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How to: Victory Rolls

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January 30th, 2012
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Trends rotate, autum/winter, summer/spring, there is always one foot forward on the catwalk but sometimes they take two steps back. A jump back in time taking inspiration from the greats and remoulding it into something altogether inspiring but what look can be more inspring than a look originating from women wanting to honour their soldiers in the war?

A victory roll was originally a term for a manouevre used by fighter-pilots in the second world war, the women of the 1940s adapted this into a hairstyle that would honour their victorious soldiers. During the second world war women achieved this look using pipecleaners as the metal from the manufacture of hair pins had gone to the war effort.

This style has been adapted over the decades to create super stylish and niche hairstyles, from rockabillys to pin-ups this hairstyle has truly been the most stylish look of the past century. Today we still see these styles worn and spring summer 2012 has been no exception. Retro hair swept across this seasons catwalk with anything from understated to elaborate.

Eugene Souleiman created dramatic, Forties-inspired hair at Jean Paul Gaultier, rolling the hair high on top of the models’ heads creating a very powerful homage to this time less look.

A way to recreate this look can be quite simple and very wearable whether you want to achieve a sophisticated up do or want to work a vintage take in to your look here are a few easy steps to make your hair victorious.

What you will need :

Matte hair grips to suit your hair colour.

BUMBLE AND BUMBLE does it all hair spray £9.50

2x long metal hair combs

DENMAN dressing out brush at boots £4.09

STEP 1. Split your hair neatly down the middle forming two seperate section.

STEP 2. Lightly spritz the hair with the hairspray to smooth any flyaways making sure the sections stay parted.

STEP 3. Next you need to anchor the hair , making sure the bottom side of the grips are touching the scalp the hair should be pinned in line with the middle of your ear and the underneath creating a v-shape this should feel tight and secure but not uncomfortable. Imagine your are creating low pig tails with slides instead of an elastic.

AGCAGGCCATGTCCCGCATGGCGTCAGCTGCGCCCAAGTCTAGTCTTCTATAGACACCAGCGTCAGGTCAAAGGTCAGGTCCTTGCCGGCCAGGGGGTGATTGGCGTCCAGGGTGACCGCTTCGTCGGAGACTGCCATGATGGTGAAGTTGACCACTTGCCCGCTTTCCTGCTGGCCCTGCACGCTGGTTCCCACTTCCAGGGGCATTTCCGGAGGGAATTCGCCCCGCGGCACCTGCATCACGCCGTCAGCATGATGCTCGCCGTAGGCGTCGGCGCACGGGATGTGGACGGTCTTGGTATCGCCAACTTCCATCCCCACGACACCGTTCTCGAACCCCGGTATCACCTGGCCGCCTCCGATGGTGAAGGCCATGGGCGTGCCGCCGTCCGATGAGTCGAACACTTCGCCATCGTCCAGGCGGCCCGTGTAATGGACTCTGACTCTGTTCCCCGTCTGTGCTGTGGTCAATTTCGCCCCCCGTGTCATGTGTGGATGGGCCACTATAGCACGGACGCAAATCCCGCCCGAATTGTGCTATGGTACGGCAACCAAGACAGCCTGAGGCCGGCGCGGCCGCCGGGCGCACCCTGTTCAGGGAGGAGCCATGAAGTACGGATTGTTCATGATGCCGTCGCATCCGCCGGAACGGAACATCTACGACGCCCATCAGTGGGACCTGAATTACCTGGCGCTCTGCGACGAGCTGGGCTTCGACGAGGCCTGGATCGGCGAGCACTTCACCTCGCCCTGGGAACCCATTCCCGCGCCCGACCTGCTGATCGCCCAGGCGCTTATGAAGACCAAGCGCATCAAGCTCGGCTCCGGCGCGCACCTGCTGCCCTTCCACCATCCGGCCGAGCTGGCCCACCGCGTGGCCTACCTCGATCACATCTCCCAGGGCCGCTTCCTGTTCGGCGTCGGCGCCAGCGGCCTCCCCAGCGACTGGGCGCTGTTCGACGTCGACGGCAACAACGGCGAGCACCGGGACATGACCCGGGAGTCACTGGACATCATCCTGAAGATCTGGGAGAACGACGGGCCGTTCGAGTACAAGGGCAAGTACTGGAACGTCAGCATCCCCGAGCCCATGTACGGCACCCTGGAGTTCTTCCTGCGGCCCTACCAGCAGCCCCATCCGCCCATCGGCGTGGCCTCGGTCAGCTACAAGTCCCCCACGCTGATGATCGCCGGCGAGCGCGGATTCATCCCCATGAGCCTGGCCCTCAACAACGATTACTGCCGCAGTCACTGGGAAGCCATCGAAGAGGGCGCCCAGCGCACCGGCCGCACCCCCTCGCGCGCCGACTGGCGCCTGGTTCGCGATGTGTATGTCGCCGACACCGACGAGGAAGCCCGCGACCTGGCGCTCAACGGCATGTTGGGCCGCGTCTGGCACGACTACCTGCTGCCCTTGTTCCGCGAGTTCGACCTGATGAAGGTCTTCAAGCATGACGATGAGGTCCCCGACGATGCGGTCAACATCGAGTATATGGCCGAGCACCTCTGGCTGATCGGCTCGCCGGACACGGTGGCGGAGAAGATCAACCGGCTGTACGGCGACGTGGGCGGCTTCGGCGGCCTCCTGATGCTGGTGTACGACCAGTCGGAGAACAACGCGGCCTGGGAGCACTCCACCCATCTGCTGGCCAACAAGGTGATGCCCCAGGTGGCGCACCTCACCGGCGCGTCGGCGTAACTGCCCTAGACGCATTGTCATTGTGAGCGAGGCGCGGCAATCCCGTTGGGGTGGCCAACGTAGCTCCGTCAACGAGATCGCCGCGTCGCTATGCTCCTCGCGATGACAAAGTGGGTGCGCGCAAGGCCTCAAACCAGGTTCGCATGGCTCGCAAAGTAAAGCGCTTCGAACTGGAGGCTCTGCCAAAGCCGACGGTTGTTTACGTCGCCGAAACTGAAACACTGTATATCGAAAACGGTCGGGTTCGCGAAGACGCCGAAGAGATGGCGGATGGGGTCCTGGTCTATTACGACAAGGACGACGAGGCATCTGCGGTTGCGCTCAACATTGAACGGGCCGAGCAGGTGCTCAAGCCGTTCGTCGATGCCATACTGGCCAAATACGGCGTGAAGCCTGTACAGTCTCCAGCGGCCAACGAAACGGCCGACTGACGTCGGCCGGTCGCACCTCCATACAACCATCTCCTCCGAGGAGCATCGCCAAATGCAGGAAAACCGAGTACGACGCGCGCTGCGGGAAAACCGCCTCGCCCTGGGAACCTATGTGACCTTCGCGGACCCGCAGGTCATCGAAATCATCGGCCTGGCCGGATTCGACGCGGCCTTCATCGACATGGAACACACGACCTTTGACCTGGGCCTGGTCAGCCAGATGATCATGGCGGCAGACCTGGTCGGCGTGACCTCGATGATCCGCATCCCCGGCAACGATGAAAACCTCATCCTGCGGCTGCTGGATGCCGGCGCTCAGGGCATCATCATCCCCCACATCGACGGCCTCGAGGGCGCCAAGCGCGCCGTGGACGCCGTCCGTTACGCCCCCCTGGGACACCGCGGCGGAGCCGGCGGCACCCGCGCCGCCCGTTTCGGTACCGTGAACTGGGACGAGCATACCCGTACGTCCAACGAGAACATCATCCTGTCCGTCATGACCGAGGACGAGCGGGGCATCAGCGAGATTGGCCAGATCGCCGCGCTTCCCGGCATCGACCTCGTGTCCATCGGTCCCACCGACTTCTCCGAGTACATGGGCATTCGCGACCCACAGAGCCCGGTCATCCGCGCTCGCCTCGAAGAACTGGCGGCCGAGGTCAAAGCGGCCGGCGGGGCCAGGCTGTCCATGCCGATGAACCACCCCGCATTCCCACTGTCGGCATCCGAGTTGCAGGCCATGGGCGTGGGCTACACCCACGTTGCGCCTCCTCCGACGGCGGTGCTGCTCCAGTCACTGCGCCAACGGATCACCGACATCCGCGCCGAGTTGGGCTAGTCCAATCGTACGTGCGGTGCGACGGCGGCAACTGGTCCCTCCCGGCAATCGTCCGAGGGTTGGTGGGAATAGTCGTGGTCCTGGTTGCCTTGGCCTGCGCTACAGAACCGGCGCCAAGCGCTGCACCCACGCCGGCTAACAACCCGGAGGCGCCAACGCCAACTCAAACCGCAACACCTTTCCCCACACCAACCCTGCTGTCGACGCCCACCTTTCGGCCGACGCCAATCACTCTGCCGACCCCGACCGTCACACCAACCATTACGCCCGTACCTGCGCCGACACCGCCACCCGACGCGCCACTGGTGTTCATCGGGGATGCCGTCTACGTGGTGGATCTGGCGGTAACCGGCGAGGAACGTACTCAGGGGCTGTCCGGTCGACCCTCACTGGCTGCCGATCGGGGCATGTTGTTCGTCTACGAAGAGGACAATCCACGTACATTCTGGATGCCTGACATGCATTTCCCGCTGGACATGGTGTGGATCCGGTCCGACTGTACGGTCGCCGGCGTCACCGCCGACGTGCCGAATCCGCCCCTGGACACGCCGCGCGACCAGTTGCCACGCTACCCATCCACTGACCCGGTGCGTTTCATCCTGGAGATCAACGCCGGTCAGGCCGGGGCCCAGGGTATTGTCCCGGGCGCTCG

STEP 4. Spray your brush lightly with hairspray and start to back brush each section. You are wanting to create a base and padding rather than too much root lift, the finished result should look airy rather than tangled.

STEP 5. At an angle start to roll the section from point to root around your fingers this will help to create the v shape.

STEP 6. Take one of the large hair combs and hook it into the roll, push the comb over into the hair that has been secured to your head, neatness is not a neccesity a little undone will make this look modern.

STEP 7. Repeat steps 5 and 6 on the opposite side when you have finshed lightly spritz with hairspray.

This look will look geat with accesories and this will help put your own stamp on things.

£10 Hair comb from a selection at ASOS

£14 at ACCESORIZE perfect for a more formal occasion add a stripe bow headband before step 5 and roll the hair over it to create a cute vintage look £6.50 at TOPSHOP

  • Tall Paul

    Good idea

  • gavin_samuels

    Let’s be honest… unpaid internships are an excuse for companies to exploit young people. If the student is undertaking ‘work experience’ i.e. shadowing, taking notes, listening then that’s completely fine. However, if the student is doing actual work then they are entitled to the minimum wage.

    http://www.direct.gov.uk/en/Employment/Employees/TheNationalMinimumWage/DG_198089

    One&Other seems to rely heavily on the input of interns. Let’s hope they pay the poor sods otherwise they are, in fact, breaking the law.

    There are plenty of opportunities for young people to gain experience above board through volunteering and paid internships/part time jobs.

    As for the whole ‘work for free now, and you might get a job out of it afterwards!” – utter rubbish. Let’s face it, if they don’t value you enough to pay you now then they’re not going to employ you when you graduate…

    Here’s a thought – a student who respects themselves and knows their rights, what’s more employable than that?

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